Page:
Tuesday, May 28, 2013

parenting without religion-part one-prayer

We sleep in on Sundays. We don’t do nighttime prayers and the one time I braved a Sunday Easter service for the sake of the egg hunt afterwards, my four year old blurted out “Is that God!?!?” in reference to the Asian pastor approaching the stage. To avoid further offense to the entire congegration, I put my finger up to my lips and politely hushed him.

Maybe. Nobody really knows. That’s what I really wanted to say.  

I am raising my kids in a house free of religion, but not free of values. I have always wondered why people seem to think the two go hand in hand.

I am teaching humility, graciousness, charity, and empathy to my sons. I just prefer experience to the bible as my teaching tool. Do we really need a commandment to know that murder is bad?

I don’t think religion is bad, but it’s not for me.

I'll let my boys decide if it is for them.

Part of fostering that kind of open mindedness and free thinking is by exposing them to religions and non religious beliefs and by not telling them what exactly it is I believe.

Eldon believes in God and heaven. I don't. He also believes in Santa and I encourage that too.

While I don't agree with many most aspects of the bible (sexual purity, homosexuals, a woman's role, just to name a few) I do appreciate it for a few others. Believing in things you can't see, loving another person more than you love yourself, helping others when they need it, helping others even when YOU need it. The grand scheme lessons that seem to get lost in today's politically tailored religion.

So, we tailor those things to our own lifestyle. Things like prayer. Obviously, I don't pray but I do like the thought of bedtime prayers for children. I like that it causes them to think of other people and helps them to realize that there are things out there that we can't control. I think that there is no better way to end the day than with a quiet moment to think about your hopes for the world and your personal wishes.

Whether or not we cast those hopes up to God or just profess them out loud, I want my children to have hopes.

So, we made a wish jar. Every night before bed, we write down what we wish for and what we're thankful for (some may call it a prayer) and put it in the jar. Not all wishes are granted (much like how not all prayers are answered the way we want them to be) and that's an important lesson too. When things don't go the way we hoped, we change course and revise our wishes.

I once wished for a healthy baby. He isn't. Now, I wish for a successful surgery and a baby who can be active as he grows.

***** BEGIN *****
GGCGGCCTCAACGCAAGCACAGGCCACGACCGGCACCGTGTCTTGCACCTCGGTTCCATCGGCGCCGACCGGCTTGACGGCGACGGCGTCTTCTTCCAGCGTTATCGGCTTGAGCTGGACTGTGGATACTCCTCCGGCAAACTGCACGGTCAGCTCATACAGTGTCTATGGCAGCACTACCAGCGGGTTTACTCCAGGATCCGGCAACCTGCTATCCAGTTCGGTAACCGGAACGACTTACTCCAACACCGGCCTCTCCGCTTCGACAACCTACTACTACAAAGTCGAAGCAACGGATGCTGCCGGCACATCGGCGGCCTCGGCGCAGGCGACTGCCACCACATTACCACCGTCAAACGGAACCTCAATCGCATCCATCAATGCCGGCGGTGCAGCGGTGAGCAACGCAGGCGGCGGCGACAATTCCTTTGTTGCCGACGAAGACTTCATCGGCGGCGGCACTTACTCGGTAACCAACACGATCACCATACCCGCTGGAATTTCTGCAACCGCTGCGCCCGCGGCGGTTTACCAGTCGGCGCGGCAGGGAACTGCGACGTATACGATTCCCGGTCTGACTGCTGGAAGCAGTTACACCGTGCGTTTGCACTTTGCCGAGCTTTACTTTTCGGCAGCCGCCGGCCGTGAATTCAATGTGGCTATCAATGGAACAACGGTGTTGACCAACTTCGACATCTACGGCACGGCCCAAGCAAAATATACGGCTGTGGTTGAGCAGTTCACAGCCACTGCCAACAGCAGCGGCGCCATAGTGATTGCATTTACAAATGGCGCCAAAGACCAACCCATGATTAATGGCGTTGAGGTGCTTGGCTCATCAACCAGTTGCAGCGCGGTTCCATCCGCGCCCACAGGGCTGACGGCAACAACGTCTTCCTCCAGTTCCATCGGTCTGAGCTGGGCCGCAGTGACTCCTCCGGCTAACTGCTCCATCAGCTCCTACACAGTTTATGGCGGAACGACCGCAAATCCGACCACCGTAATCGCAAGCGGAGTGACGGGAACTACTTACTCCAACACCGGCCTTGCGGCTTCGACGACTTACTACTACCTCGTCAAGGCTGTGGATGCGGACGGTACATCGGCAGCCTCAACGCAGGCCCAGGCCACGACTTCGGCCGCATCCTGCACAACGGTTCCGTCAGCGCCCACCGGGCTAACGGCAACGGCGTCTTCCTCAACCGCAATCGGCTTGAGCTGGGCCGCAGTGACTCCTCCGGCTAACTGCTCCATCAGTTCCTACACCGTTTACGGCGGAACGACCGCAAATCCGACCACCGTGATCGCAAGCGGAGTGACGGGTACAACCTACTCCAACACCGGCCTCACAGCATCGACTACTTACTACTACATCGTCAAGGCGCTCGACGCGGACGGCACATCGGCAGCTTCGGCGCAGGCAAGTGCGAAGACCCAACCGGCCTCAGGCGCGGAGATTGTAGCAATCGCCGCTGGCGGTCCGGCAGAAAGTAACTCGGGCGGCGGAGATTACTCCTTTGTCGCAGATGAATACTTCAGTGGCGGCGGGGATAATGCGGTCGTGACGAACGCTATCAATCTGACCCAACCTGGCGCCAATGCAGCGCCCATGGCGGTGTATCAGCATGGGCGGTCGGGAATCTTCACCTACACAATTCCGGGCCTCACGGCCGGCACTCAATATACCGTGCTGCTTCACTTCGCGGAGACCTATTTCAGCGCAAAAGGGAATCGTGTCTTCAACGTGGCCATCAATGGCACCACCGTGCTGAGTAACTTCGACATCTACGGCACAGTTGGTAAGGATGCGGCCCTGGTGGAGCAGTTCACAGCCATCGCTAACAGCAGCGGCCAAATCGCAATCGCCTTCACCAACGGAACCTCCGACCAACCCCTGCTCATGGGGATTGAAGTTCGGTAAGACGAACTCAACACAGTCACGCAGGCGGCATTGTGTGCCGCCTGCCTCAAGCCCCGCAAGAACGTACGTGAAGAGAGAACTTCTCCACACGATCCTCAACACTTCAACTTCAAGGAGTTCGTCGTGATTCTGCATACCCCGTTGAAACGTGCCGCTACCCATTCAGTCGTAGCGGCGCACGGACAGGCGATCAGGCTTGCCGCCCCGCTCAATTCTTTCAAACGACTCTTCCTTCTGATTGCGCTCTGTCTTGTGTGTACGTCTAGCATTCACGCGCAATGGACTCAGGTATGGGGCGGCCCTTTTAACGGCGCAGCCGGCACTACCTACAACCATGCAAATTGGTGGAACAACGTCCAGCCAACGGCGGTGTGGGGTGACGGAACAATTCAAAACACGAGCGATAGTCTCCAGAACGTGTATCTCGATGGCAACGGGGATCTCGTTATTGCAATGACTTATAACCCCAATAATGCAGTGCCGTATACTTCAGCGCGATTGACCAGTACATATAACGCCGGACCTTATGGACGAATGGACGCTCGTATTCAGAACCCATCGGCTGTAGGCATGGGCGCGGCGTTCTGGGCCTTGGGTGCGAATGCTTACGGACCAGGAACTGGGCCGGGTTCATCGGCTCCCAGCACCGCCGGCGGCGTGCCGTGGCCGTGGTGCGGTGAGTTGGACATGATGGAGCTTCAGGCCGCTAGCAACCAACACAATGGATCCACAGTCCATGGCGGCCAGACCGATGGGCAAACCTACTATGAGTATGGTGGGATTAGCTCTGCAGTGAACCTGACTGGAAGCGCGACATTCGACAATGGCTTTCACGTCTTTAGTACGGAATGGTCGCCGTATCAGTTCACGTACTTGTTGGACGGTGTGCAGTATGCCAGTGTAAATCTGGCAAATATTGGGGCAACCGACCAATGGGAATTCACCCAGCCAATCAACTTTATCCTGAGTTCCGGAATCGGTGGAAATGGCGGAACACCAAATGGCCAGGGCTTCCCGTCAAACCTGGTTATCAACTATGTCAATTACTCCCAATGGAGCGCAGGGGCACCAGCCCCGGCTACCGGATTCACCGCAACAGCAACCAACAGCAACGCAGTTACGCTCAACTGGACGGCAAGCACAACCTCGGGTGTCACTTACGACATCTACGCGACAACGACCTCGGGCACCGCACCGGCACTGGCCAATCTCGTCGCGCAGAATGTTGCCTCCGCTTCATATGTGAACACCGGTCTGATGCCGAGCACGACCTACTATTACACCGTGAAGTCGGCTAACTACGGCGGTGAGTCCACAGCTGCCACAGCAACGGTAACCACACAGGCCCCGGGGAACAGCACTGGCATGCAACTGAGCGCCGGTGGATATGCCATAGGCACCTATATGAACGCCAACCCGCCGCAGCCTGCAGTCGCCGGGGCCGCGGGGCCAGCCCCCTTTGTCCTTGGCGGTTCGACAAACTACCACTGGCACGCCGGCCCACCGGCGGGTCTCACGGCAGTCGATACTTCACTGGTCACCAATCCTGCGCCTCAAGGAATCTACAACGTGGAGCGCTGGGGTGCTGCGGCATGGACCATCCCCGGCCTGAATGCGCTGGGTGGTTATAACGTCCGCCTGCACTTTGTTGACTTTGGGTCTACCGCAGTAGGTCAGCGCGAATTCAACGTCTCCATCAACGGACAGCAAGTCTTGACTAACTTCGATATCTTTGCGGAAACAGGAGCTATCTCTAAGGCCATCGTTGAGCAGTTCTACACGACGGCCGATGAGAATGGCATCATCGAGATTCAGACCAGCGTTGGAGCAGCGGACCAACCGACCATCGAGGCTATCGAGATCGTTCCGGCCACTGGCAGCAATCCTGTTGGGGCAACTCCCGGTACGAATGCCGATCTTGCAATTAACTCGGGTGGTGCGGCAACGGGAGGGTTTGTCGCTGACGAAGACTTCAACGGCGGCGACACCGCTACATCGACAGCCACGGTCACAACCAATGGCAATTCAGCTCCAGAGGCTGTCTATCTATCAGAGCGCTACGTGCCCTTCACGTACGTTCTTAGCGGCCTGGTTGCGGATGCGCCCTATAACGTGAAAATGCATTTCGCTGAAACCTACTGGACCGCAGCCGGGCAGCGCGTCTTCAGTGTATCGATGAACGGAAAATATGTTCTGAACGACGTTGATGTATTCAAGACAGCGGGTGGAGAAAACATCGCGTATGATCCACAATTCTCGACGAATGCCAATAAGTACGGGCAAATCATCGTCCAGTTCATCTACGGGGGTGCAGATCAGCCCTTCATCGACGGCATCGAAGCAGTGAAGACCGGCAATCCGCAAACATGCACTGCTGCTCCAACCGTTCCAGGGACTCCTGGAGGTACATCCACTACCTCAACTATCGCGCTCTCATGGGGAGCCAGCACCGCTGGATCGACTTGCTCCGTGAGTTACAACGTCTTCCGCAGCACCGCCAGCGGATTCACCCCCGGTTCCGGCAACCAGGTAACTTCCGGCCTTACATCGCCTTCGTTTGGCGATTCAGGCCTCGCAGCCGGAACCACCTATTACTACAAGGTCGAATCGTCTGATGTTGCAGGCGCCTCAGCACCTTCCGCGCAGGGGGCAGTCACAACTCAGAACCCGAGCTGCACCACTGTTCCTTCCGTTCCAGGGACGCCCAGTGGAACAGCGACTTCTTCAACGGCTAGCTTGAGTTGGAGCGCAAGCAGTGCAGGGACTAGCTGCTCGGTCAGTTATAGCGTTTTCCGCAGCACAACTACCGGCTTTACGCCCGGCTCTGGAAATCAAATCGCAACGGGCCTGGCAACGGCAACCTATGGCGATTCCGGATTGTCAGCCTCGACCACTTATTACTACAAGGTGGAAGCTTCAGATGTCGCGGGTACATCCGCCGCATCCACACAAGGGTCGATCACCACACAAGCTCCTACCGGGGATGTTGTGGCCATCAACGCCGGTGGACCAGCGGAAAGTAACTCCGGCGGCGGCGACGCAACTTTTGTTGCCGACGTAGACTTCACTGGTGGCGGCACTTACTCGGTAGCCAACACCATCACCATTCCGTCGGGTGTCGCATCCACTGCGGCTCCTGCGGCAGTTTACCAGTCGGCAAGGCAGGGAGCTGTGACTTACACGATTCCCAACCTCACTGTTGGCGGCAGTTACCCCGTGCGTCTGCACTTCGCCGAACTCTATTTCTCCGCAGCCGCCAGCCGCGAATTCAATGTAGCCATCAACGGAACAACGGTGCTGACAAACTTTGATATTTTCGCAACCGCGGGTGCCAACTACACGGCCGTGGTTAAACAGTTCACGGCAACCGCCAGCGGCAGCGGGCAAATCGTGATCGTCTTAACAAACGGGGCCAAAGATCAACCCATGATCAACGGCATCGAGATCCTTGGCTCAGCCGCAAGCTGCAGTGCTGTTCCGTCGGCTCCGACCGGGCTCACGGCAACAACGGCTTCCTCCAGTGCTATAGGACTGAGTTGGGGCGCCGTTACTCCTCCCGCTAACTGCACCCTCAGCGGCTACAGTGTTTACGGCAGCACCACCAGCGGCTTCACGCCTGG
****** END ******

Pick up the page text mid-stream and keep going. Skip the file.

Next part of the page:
I have a friend who is raising her children in a Christian home. She once told me that whenever they hear sirens or pull over to let an ambulance pass, her family stops to pray for whoever is waiting for the help to arrive. Beautiful lady with lovely children. I love that she is teaching them to think about strangers and wish for their health and safety.

I LOVED her idea...but we don't pray.

Instead, we send love. We act it out and everything. Much like mommy's kisses to knee scrapes, positive thoughts and floating hugs are a comfort to strangers in need. At least, that's what I tell my son.

Here is the rundown of what we do. Sorta cheesy, but cheesy is inevitable when you spend the day talking to wee ones.

First, we cross our arms across our chests. We squeeze as tight as we can and then we carefully put it in to a balloon alongside thoughts of warmth, light, love, and comfort. We blow up the ballon, (yep, still acting this out...driver's side stoplight style) tie it off, and let go to send the hug up into the air.

It floats allllll the way to the people who need it and when it gets there, they can't see it coming, but suddenly- it pops right over top of them and showers them with all the happy thoughts we placed in the balloon.

"do you think they felt it, mom?"

"yes. I know they did."

We no longer only use this method in the car. We use it whenever and wherever we hear of people suffering. (We sent lots to Boston and more to Oklahoma.)

I have good kids. Maybe not good "Christian" kids, but they are good. I am a good mom and my kids are not lacking because they lack religion.

I field alot of questions about how I teach values without the help of God and how I would feel about my kids believing in things that I don't, so this was part one. I have much more to say about parenting without religion. Stay tuned.


  1. Love it. It reminds me of Christopher Hitchens' famous challenge to name one moral act committed by a religious person that could not have been committed by an unbeliever. Hint: you can't. Religion doesn't own good will.